with a worm

-- Maire Morrisey-Cummins (Ireland)

old shadow box…
framed in the window
the gibbous moon

-- Cathy Drinkwater-Better (USA)

Santa bell-ringer –
the homeless guy
drops a coin

-- Steven Carter (USA)

random thoughts –
the on and off switching
of fireflies

-- Adelaide B. Shaw (USA)

the blind dog
sniffs the darkness

-- Greg Hopkins (USA)

milling through my arm hair
afternoon breeze

-- Ben Moeller-Gaa (USA)

fire drill
the years I ignored
silent alarms

-- S.M. Abeles (USA)

cut anthurium
planted in burnt-out kettle –
slow clock of decay

-- Patrick Chapman (Ireland)

wild iris flowers
yellow stars fill
a black ditch

-- Ann Egan (Ireland)

discarded newspaper
beside the canal –
origami swan

-- Cíaran Parkes (Ireland)

a child
tracing smoke trails
from her granddad's pipe

-- Liam Ryan (Ireland)

rising moon
the ocean pulls
itself in

-- G.R. LeBlanc (Canada)

June wedding
churchyard robins
trill an alarm

-- Vera Constantineau (Canada)

dawn delivery
on the doorstep
ivory pools

-- Rachel Sutcliffe (England)

my spare tyre
hall of mirrors

-- Tracy Davidson (England)

new year’s wishes
sprouts between the
concrete slabs

-- Ramesh Anand (Malaysia)


wheat ear
the way time ripens
within it

-- Sergey Biryukov (Russia, transl. from the Russian by Anatoly Kudryavitsky)

in the overgrown pond,
pale duckweed sobs,
then narrows the gap

white flash –
the last butterfly
among flying leaves

in the depth of shadow,
a blade of grass moves –
slanting beams of light

-- Vladimir Gertsik (Russia, transl. from the Russian by Anatoly Kudryavitsky)

girl with a red fan,
dancing –
my geranium all abloom

fried eggs wrapped in cellophane –
white chrysanthemums
with yellow hearts

-- Nina Gorlanova (Russia, transl. from the Russian by Anatoly Kudryavitsky)

after rain
all the snails
on the move

-- Tonka Lovrić (Croatia; translated from the Croatian by Djurdja Vukelić-Rozić)

downpour over –
on each table
pools of moonlight

-- Tonka Lovrić (Croatia; translated from the Croatian by Anatoly Kudryavitsky)

prison cell
a chrysalis clinging
to the bar

-- Alexander Martusenko (Russia, transl. from the Russian by Anatoly Kudryavitsky)

IHS International Haiku Competition 2011 Results

The Irish Haiku Society is proud to announce the results of the fourth IHS International Haiku Competition. This year we saw a further increase in the number of participating authors. 232 haiku by poets from fourteen countries (Australia, Canada, Denmark, England, Germany, Ireland, Italy, The Netherlands, New Zealand, Northern Ireland, Portugal, Romania, USA and Wales) were submitted to this year’s competition in Category A. As for Category B open only for participants born or residing on the island of Ireland, we received 37 poems. Poets submitting their works in this category were expected to write about poverty and include reflections upon or references to "Poverty: punishment for a crime you didn't commit" (attributed to Eli Khamarov). This year’s competition was adjudicated by Anatoly Kudryavitsky, and it was judged blindly. The following is the list of prize-winning and highly commended haiku in both categories.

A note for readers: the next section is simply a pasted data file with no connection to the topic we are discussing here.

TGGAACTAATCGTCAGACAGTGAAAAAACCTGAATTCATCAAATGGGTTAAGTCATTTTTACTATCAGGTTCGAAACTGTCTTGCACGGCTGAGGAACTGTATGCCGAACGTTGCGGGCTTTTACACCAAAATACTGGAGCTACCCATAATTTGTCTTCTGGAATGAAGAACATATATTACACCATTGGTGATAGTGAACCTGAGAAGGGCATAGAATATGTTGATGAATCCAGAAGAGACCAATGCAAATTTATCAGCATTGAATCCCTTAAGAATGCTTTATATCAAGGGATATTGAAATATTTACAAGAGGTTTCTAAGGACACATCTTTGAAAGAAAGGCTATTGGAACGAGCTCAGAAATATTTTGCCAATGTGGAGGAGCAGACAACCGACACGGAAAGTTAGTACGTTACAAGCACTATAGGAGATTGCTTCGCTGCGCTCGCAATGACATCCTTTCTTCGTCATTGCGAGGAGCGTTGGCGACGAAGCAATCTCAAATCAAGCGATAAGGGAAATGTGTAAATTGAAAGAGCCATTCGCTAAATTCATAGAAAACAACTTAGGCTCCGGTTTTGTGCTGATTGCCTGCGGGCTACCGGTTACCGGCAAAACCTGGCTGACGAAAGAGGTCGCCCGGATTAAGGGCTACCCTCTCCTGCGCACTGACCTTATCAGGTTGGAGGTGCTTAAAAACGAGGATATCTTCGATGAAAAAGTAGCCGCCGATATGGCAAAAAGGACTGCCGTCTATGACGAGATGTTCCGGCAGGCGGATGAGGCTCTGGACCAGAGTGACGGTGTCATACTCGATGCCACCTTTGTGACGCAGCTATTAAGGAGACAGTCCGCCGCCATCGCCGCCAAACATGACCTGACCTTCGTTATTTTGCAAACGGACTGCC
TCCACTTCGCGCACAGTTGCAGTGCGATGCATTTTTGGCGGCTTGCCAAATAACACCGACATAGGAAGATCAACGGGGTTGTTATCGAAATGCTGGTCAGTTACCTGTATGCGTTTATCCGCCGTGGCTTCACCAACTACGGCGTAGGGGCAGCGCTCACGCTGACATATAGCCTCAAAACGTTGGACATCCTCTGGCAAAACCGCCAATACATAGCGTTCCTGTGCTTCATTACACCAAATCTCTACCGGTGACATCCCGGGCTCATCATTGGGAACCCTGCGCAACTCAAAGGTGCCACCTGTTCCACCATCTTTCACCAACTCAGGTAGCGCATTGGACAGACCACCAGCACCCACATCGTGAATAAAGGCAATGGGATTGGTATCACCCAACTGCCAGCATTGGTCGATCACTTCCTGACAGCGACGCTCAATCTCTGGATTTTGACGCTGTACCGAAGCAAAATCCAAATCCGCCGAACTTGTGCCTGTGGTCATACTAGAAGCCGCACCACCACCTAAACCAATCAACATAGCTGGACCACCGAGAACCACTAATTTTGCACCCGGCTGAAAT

Category A 

1st Prize

 Quendryth Young (Australia) receives the first prize of € 150 for the following haiku:

turning tide
the buoy bobs

2nd Prize

The 2nd Prize of € 50 goes to John Barlow (England) for the following haiku:

the windfalls
he gathered
gathering dusk

3rd Prize

Bouwe Brouwer (the Netherlands) receives the third prize of € 30 for the following haiku:

 November rain -
the fence
around the ruin



Highly Commended Haiku

In alphabetical order:


Ernest J. Berry (New Zealand)

early dusk
the elderly sexton
wreathed in mist


Marion Clarke (Northern Ireland)

storm on the lough
streetlamps on Seaview
lit by sunrise


Beth McFarland (Northern Ireland - Germany)

laid at the feet
of a cat,
all the Alps


Peter Newton (USA)

first snow...
filling the emptiness
of a curled leaf


Roland Packer (Canada)

again you speak
of leaving


Cynthia Rowe (Australia)

wild persimmon
autumn sun fills
the last leaf


 Priscilla Van Valkenburgh (USA)

island morning fog -
the spruce tree and wooden bench


Category B 


1st Prize

Clare McCotter (Co. Derry) receives the first prize of € 100 for the following haiku:

silver moon
climbing a scaffold of stars
unemployed builder


2nd Prize

The 2nd Prize of € 30 goes to Thomas Powell (Co. Armagh) for the following haiku:

 charity shop -
we debate the need
for a book on Gauguin

3rd Prize

 Mary O'Keeffe (Co. Cork) receives the third prize of  20 for the following haiku: 

coffee morning
in the hull of her handbag
she stows her daughter's lunch


Highly Commended Haiku

In alphabetical order:


Clare McCotter (Co. Derry)

gold autumn dawn
melting over the fields
she once owned

Clare McCotter (Co. Derry)

rose dawn
pulled tight around
the bagwoman's shoulders


Beth McFarland (Co. Tyrone - presently, Germany)

all the unborn children
cherry blossom
in the wind


Conor O'Neill (Co. Dublin - presently, Chile)

outside the bank
a beggar's empty hands
counting raindrops

Thomas Powell (Co. Armagh)

work prospects...
I search the sky
for yesterday's swallows

 Our congratulations go to all of the winners. We also express our sincere gratitude to the Administrator of the competition, without whom…



Case Exhibir by Eleanor Leonne Bennett

"Case Exhibit" by Eleanor Leonne Bennett (England)